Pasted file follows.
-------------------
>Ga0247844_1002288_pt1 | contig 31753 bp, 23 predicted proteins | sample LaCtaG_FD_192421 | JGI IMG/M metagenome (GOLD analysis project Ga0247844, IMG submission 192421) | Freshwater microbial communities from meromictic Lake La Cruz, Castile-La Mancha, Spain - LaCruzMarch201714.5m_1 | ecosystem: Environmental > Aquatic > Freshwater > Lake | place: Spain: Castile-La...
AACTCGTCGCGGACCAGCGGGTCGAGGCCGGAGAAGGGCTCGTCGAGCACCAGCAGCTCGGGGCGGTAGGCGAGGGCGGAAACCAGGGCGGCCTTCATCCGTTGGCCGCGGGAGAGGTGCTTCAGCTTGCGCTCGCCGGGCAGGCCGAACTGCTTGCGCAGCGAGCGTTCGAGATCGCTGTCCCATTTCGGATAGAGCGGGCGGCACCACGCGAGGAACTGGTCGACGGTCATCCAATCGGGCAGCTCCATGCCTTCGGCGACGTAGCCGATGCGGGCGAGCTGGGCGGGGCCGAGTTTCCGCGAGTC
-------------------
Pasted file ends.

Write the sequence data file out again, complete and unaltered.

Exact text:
>Ga0247844_1002288_pt1 | contig 31753 bp, 23 predicted proteins | sample LaCtaG_FD_192421 | JGI IMG/M metagenome (GOLD analysis project Ga0247844, IMG submission 192421) | Freshwater microbial communities from meromictic Lake La Cruz, Castile-La Mancha, Spain - LaCruzMarch201714.5m_1 | ecosystem: Environmental > Aquatic > Freshwater > Lake | place: Spain: Castile-La...
AACTCGTCGCGGACCAGCGGGTCGAGGCCGGAGAAGGGCTCGTCGAGCACCAGCAGCTCGGGGCGGTAGGCGAGGGCGGAAACCAGGGCGGCCTTCATCCGTTGGCCGCGGGAGAGGTGCTTCAGCTTGCGCTCGCCGGGCAGGCCGAACTGCTTGCGCAGCGAGCGTTCGAGATCGCTGTCCCATTTCGGATAGAGCGGGCGGCACCACGCGAGGAACTGGTCGACGGTCATCCAATCGGGCAGCTCCATGCCTTCGGCGACGTAGCCGATGCGGGCGAGCTGGGCGGGGCCGAGTTTCCGCGAGTC